Succession Planning For Small Businesses
By: Michael Wall - June 27, 2018
For decades, great companies have dedicated extensive resources to legacy planning. They have teams, systems, and processes that help them plan for the long-term viability of their organization by ensuring they have the right people in the right place at the right time. Another term for this type of legacy planning is “succession planning,” and it is no longer the sole purview of large, international companies; it is an increasingly critical consideration for small business owners.
As baby boomers retire at a rate of 10,000 every day, many are faced with the daunting challenge of what to do with their businesses. They have spent countless hours building a brand and loyal customer base, have learned from mistakes and persevered when others gave up. Their businesses are, in many ways, an extension of their hopes and dreams, and they mean as much to them as family. Moving into a new phase of life (i.e., retirement) is not only a foreign concept, but it can also be scary.
Faced with this milestone, some decide to sell their business and look for someone to give them what they know it is worth. Others have identified someone (perhaps a family member or long-term employee) whom they trust to lead the business into the future. Many others are unsure of what to do – they don’t know how to sell, and they never had the luxury of having someone “at the ready” to take over.
There are five important steps small-business owners should take to help make the most out of the next phase of their lives when looking to transition out of their business. Each step can help meet both the practical needs associated with the business as well as the emotional needs of ensuring the legacy that has taken so long to build continues in a meaningful way.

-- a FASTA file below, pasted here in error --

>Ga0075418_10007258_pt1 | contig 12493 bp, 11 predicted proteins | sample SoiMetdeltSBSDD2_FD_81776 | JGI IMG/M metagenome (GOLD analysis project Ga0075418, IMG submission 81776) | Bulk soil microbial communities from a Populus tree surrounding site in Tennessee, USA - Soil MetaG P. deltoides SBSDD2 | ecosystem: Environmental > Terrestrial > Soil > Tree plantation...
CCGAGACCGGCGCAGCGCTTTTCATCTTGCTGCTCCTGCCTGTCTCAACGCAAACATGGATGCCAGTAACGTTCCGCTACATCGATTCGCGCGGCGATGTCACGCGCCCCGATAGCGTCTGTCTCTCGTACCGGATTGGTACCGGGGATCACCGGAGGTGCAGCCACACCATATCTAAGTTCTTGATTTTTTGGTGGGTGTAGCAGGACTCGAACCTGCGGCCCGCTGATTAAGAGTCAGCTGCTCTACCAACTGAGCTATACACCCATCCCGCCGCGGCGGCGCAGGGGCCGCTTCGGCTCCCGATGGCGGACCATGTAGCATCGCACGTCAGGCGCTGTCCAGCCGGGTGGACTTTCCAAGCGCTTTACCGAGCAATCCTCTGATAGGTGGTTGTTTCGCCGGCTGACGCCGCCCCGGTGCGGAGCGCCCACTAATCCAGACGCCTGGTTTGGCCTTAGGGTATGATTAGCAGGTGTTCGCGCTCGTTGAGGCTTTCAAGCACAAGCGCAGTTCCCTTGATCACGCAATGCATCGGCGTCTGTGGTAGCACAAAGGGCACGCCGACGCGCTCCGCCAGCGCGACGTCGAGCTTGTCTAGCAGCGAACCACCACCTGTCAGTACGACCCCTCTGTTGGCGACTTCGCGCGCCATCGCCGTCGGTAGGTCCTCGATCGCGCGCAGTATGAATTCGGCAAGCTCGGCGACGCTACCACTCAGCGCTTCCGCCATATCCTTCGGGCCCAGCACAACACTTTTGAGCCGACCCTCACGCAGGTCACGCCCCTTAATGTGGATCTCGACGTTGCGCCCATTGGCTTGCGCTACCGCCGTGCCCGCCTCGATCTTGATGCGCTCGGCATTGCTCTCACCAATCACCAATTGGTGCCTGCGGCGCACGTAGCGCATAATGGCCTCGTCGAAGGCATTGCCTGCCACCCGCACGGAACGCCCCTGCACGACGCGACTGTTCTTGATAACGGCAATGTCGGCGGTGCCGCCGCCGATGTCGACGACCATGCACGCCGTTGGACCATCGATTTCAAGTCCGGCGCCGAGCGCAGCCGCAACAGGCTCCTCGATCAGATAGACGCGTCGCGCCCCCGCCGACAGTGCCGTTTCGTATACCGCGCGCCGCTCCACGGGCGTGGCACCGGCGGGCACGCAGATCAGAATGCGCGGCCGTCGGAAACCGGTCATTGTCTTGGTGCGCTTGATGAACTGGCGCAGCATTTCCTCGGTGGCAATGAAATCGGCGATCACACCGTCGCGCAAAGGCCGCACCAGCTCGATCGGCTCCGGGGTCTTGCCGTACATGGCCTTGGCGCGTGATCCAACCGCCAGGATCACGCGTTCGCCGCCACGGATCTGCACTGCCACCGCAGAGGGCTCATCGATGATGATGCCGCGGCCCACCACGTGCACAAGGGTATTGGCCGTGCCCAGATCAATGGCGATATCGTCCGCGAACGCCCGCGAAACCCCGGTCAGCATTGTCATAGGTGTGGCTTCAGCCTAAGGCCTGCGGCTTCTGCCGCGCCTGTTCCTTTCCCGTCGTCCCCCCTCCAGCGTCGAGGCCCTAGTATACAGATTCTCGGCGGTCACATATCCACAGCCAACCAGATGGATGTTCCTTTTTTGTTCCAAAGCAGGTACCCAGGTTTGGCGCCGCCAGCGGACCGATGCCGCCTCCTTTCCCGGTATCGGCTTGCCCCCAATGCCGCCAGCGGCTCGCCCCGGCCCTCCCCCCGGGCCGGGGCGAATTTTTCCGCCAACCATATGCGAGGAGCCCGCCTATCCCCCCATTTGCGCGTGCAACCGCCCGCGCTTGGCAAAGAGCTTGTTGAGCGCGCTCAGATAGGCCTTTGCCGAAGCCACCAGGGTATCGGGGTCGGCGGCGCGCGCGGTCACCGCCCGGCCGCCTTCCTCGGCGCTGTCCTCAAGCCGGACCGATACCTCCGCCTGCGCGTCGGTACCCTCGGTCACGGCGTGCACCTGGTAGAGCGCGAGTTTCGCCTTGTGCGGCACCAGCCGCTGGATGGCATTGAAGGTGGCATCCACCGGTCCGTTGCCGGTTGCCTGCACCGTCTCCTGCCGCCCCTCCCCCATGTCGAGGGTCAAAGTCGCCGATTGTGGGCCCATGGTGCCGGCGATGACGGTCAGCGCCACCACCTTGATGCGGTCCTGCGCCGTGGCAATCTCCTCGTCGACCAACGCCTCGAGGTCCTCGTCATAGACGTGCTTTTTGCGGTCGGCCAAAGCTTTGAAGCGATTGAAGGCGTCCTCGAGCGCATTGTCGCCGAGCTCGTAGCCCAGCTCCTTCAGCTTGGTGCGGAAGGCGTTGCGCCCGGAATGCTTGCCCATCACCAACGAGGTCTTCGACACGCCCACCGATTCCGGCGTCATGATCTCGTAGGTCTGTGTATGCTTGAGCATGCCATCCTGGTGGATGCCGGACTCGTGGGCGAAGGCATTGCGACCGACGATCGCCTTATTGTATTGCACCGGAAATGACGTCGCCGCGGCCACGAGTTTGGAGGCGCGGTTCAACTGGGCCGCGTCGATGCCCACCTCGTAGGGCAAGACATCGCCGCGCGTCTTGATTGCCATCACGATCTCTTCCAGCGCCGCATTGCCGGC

Step 1: Determine your priority.
Taking the time to determine your goals is imperative. Are you looking to step away from the business entirely? If so, how soon? Would you consider a phased transition that keeps you involved for a period of time? What do your customers want and need? How do you want to support them, and what expectations do you have for their future relationship with your business? Answering these questions can help you build the foundation of your transition strategy.
It is also important to be intentional about what you will do after transitioning. What goals do you have for yourself? How do you want to spend your time? Making a list of these priorities will help you set the stage for a meaningful and fulfilled retirement.
Step 2: Review your current structure and future needs.
No one knows your business, market, and customers better than you do. That is both a blessing and a curse: It is a blessing because this knowledge can help you know what is needed going forward, and it is a curse because it takes work to transfer this knowledge to others in a way that will help sustain success into the future.
Consider the current structure of your business. Does it make sense to keep it the way it is? Perhaps dividing up responsibilities between more people will help win new customers and share the workload more effectively. Maybe you have reached the place where a board can help make strategic decisions and drive future business initiatives.